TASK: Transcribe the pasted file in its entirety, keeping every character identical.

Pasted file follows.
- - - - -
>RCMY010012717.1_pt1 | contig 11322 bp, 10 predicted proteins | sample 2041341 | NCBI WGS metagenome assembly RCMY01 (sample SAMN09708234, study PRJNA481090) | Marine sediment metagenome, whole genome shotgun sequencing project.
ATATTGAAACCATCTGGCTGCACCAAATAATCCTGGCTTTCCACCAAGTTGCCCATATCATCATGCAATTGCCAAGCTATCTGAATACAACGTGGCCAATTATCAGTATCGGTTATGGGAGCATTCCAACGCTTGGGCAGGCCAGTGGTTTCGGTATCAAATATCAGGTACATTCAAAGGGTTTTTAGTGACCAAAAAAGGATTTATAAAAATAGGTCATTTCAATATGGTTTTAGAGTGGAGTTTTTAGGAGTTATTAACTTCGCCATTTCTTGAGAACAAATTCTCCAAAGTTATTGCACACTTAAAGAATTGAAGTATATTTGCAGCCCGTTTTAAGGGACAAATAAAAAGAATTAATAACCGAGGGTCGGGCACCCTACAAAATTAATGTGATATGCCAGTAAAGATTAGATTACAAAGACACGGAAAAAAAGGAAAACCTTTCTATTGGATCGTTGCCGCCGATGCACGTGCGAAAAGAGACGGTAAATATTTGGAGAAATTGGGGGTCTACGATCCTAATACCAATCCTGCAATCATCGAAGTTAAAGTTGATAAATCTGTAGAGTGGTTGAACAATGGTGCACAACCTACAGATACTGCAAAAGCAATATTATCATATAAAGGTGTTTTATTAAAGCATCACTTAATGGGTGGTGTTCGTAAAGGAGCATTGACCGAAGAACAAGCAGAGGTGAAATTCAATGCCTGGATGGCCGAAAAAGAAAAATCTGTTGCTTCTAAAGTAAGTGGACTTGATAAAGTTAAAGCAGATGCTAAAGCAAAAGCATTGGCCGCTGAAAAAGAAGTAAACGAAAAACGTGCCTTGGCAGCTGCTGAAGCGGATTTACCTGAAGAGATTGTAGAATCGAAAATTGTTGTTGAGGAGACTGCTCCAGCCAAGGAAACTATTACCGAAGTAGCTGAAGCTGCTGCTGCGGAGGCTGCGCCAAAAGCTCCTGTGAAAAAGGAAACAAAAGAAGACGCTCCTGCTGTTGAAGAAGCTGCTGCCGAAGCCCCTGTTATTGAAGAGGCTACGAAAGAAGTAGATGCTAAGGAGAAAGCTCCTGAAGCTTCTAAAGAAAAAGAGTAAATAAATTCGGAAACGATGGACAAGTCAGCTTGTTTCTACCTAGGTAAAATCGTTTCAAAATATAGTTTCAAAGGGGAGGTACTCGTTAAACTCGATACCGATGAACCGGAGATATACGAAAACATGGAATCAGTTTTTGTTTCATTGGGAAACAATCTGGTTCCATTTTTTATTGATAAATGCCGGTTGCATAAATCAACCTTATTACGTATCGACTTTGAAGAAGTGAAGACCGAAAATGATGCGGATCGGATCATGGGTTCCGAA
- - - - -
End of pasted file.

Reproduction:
>RCMY010012717.1_pt1 | contig 11322 bp, 10 predicted proteins | sample 2041341 | NCBI WGS metagenome assembly RCMY01 (sample SAMN09708234, study PRJNA481090) | Marine sediment metagenome, whole genome shotgun sequencing project.
ATATTGAAACCATCTGGCTGCACCAAATAATCCTGGCTTTCCACCAAGTTGCCCATATCATCATGCAATTGCCAAGCTATCTGAATACAACGTGGCCAATTATCAGTATCGGTTATGGGAGCATTCCAACGCTTGGGCAGGCCAGTGGTTTCGGTATCAAATATCAGGTACATTCAAAGGGTTTTTAGTGACCAAAAAAGGATTTATAAAAATAGGTCATTTCAATATGGTTTTAGAGTGGAGTTTTTAGGAGTTATTAACTTCGCCATTTCTTGAGAACAAATTCTCCAAAGTTATTGCACACTTAAAGAATTGAAGTATATTTGCAGCCCGTTTTAAGGGACAAATAAAAAGAATTAATAACCGAGGGTCGGGCACCCTACAAAATTAATGTGATATGCCAGTAAAGATTAGATTACAAAGACACGGAAAAAAAGGAAAACCTTTCTATTGGATCGTTGCCGCCGATGCACGTGCGAAAAGAGACGGTAAATATTTGGAGAAATTGGGGGTCTACGATCCTAATACCAATCCTGCAATCATCGAAGTTAAAGTTGATAAATCTGTAGAGTGGTTGAACAATGGTGCACAACCTACAGATACTGCAAAAGCAATATTATCATATAAAGGTGTTTTATTAAAGCATCACTTAATGGGTGGTGTTCGTAAAGGAGCATTGACCGAAGAACAAGCAGAGGTGAAATTCAATGCCTGGATGGCCGAAAAAGAAAAATCTGTTGCTTCTAAAGTAAGTGGACTTGATAAAGTTAAAGCAGATGCTAAAGCAAAAGCATTGGCCGCTGAAAAAGAAGTAAACGAAAAACGTGCCTTGGCAGCTGCTGAAGCGGATTTACCTGAAGAGATTGTAGAATCGAAAATTGTTGTTGAGGAGACTGCTCCAGCCAAGGAAACTATTACCGAAGTAGCTGAAGCTGCTGCTGCGGAGGCTGCGCCAAAAGCTCCTGTGAAAAAGGAAACAAAAGAAGACGCTCCTGCTGTTGAAGAAGCTGCTGCCGAAGCCCCTGTTATTGAAGAGGCTACGAAAGAAGTAGATGCTAAGGAGAAAGCTCCTGAAGCTTCTAAAGAAAAAGAGTAAATAAATTCGGAAACGATGGACAAGTCAGCTTGTTTCTACCTAGGTAAAATCGTTTCAAAATATAGTTTCAAAGGGGAGGTACTCGTTAAACTCGATACCGATGAACCGGAGATATACGAAAACATGGAATCAGTTTTTGTTTCATTGGGAAACAATCTGGTTCCATTTTTTATTGATAAATGCCGGTTGCATAAATCAACCTTATTACGTATCGACTTTGAAGAAGTGAAGACCGAAAATGATGCGGATCGGATCATGGGTTCCGAA